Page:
Trip Report: Masai Mara 7-13 July 2019
We have been building up to the Mara season for the last couple of months so naturally I was extremely excited to return to what has become our second home.
Having visited the Mara last year around the same time, the expectations were that the Wildebeests would not be close to the Mara Triangle just yet, but that the predator viewing would once again deliver.
As we came in to land at Serena airstrip, one of the first things that was very obvious was how beautifully lush and green the Mara was looking.
The ever friendly faces of Sammy and Jimmy as always were there to meet us at the airstrip and after some paperwork at the airstrip we were ready to start our 6 night adventure.
The Masai Mara as I mentioned is usually very green and lush during this time of the year, with the open plains covered in a sea of long grass making spotting predators a little tricky, but at the same time offers some incredible photographic opportunities of predators moving through this long grass.
The Wild Eye Mara Camp as always was looking great with a few new additions to the Camp such as new signs in front of Camp, new flooring in the dining and lounge areas as well as a new water filtration system. There really is an undescribable feeling of being on the banks of the Mara River, listening to the resident Hippos in front of Camp, the roar of a Lion in the distance and even the occasional rasp of a Leopard. It is authentic and it is natural.
As the week progressed we were blessed with some incredible game viewing, most of which happened within a 2km radius from Camp.
There were two sightings that stand out from the week, as possibly two of the best sightings that I have witnessed…
Leaving the Camp one morning around 06:30 shortly before turning onto the main road, we saw a young Male Leopard moving past a big herd of Impala. It was just starting to get light so from a photographic point of view was a bit tricky.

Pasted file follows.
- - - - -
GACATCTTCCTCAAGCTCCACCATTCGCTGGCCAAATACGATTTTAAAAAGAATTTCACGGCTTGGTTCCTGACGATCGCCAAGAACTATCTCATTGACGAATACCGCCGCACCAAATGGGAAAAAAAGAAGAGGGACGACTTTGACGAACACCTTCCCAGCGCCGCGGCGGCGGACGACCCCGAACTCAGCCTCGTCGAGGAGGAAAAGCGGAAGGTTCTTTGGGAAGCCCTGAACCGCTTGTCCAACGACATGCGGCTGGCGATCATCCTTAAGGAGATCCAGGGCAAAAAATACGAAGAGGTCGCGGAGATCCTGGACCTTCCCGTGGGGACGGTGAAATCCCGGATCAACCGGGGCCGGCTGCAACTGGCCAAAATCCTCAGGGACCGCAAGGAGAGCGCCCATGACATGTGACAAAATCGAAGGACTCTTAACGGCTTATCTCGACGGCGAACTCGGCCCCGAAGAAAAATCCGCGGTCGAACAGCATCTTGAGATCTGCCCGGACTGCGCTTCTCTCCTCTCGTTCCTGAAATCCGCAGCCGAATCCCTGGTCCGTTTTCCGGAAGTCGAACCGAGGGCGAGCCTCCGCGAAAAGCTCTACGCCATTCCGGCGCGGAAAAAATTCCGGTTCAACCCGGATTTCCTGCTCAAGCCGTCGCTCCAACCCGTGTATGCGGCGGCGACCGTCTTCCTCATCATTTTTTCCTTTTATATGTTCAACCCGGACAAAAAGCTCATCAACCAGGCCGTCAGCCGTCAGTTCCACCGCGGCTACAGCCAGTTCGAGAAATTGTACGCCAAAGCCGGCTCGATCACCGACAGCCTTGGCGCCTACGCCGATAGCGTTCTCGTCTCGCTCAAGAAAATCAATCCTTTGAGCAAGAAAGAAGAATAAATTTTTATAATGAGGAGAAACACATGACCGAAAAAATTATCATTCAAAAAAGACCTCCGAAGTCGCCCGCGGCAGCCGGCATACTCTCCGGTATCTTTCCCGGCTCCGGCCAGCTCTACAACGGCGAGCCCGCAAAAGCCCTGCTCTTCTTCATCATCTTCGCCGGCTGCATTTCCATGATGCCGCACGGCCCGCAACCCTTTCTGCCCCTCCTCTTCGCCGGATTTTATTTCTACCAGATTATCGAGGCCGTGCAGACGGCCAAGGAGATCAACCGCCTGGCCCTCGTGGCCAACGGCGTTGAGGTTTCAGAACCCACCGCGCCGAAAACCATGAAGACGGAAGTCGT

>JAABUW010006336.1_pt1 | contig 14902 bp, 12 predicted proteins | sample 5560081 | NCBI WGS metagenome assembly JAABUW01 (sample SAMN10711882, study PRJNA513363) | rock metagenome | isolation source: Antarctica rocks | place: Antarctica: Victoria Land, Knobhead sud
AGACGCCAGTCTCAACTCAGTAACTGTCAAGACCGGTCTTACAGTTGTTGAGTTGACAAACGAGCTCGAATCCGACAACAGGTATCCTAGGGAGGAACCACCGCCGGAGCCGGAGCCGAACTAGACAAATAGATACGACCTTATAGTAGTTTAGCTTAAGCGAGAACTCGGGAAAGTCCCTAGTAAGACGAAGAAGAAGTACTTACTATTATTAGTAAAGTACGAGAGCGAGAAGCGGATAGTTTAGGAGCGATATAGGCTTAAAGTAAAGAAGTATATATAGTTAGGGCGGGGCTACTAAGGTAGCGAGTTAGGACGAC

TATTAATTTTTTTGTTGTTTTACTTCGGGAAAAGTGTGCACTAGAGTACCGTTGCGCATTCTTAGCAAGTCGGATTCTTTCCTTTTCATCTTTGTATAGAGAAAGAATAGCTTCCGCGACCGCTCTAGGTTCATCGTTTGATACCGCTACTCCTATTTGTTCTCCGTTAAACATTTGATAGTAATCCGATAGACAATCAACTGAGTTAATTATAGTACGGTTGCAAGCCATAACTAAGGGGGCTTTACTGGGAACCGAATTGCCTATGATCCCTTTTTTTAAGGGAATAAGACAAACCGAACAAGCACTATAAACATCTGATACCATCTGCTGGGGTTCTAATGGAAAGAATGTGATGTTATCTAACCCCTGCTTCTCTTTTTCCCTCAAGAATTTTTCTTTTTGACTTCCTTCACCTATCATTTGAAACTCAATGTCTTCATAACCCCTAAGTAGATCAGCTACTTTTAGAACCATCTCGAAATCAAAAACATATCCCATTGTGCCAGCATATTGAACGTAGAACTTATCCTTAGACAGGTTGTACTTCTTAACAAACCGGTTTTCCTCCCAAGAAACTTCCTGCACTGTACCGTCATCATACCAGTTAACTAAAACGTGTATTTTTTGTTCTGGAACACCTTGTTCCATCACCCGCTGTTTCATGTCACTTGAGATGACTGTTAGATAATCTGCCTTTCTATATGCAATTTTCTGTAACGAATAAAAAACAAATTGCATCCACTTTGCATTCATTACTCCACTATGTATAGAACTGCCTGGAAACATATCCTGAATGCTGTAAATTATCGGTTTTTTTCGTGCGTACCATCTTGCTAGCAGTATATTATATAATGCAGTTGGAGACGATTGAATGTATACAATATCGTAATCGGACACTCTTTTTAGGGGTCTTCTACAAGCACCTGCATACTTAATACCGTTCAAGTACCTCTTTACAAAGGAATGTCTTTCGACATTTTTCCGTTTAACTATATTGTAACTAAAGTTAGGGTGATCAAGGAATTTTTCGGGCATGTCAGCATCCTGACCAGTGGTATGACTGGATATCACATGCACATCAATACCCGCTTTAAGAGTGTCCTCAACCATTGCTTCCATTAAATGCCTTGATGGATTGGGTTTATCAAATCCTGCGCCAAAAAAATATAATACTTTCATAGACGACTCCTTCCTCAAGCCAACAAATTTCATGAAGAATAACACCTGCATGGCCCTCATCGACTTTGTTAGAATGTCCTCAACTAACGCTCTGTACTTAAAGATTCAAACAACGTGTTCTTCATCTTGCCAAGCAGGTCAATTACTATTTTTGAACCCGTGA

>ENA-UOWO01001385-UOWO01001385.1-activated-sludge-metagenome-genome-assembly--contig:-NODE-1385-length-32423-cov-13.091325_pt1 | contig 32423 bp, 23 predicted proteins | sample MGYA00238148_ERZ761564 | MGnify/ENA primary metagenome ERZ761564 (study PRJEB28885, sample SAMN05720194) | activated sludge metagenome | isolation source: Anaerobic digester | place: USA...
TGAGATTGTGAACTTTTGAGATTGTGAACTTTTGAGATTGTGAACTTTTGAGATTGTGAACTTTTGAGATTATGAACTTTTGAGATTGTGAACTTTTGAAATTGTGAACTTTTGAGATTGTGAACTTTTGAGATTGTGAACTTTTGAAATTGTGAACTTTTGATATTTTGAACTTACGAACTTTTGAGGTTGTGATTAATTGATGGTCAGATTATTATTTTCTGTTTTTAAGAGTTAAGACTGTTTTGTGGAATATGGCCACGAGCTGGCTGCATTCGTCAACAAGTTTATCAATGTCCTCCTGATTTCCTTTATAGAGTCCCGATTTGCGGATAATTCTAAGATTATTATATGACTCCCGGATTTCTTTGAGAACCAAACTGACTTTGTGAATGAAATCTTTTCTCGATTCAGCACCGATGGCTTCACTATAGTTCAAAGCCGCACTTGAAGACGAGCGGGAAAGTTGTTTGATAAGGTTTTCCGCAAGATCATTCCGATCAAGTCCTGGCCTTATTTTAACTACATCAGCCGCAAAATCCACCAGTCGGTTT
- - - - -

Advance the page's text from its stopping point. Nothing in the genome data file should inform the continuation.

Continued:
With shear numbers on their side, the Spotted Hyaenas wasted no time in stealing her kill which soon turned into a feeding frenzy. As we sat in absolute amazement, Hyaenas were appearing from the horizon, all wanting a piece of the action and before we knew it there were Hyaenas everywhere. The Female Leopard and her sub adult cub would peak through the thickets every now and then, hoping that there might be some sort of reward for all her effort.
The second stand out sighting from the week once again starred this Female Leopard and her sub adult Cub.
The very next day after having lost their kill to the Spotted Hyaenas and Lioness, she managed to kill a Thomson’s Gazelle and this time hoist it into a tree, once again a couple of minutes from Camp.
As we arrived late morning, shortly after our Out Of Africa breakfast, we found the Female Leopard fast asleep next to her kill in the tree, not looking like she was going to do too much. We decided to return to Camp, enjoy lunch and then head back early in the afternoon and wait it out…
Returning to the tree a little later on we were pleasantly surprised to find the sub adult cub also in the tree. With most of the kill still intact, the sub cub just couldn’t resist and started feeding, with every bite moving the kill ever so slightly until eventually dropping it out of the tree. Desperate not to lose another kill, the female immediately raced down the tree, picked up the kill and hoisted it back up in the tree, this time making sure that she has secured it properly. What made it ever sweeter was that all of this happened with half an hour of us being there!!
I cannot wait to return in a few weeks time to see how area has changed. Stay tuned this season, its gonna be a good one!!